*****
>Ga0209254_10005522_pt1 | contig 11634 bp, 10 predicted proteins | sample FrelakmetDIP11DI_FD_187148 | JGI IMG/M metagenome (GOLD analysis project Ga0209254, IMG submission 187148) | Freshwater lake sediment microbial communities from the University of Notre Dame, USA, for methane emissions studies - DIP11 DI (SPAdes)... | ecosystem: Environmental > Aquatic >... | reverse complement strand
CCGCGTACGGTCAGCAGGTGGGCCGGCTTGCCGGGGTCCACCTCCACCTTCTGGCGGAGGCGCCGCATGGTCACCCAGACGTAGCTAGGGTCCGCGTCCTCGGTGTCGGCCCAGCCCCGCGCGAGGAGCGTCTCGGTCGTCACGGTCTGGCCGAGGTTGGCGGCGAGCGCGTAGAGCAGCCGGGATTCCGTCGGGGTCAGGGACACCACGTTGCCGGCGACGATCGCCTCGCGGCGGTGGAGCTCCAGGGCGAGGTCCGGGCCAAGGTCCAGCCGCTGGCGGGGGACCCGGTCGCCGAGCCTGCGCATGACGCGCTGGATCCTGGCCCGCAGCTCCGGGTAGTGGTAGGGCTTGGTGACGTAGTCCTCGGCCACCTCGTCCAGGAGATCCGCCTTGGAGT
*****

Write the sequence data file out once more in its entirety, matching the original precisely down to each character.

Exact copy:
>Ga0209254_10005522_pt1 | contig 11634 bp, 10 predicted proteins | sample FrelakmetDIP11DI_FD_187148 | JGI IMG/M metagenome (GOLD analysis project Ga0209254, IMG submission 187148) | Freshwater lake sediment microbial communities from the University of Notre Dame, USA, for methane emissions studies - DIP11 DI (SPAdes)... | ecosystem: Environmental > Aquatic >... | reverse complement strand
CCGCGTACGGTCAGCAGGTGGGCCGGCTTGCCGGGGTCCACCTCCACCTTCTGGCGGAGGCGCCGCATGGTCACCCAGACGTAGCTAGGGTCCGCGTCCTCGGTGTCGGCCCAGCCCCGCGCGAGGAGCGTCTCGGTCGTCACGGTCTGGCCGAGGTTGGCGGCGAGCGCGTAGAGCAGCCGGGATTCCGTCGGGGTCAGGGACACCACGTTGCCGGCGACGATCGCCTCGCGGCGGTGGAGCTCCAGGGCGAGGTCCGGGCCAAGGTCCAGCCGCTGGCGGGGGACCCGGTCGCCGAGCCTGCGCATGACGCGCTGGATCCTGGCCCGCAGCTCCGGGTAGTGGTAGGGCTTGGTGACGTAGTCCTCGGCCACCTCGTCCAGGAGATCCGCCTTGGAGT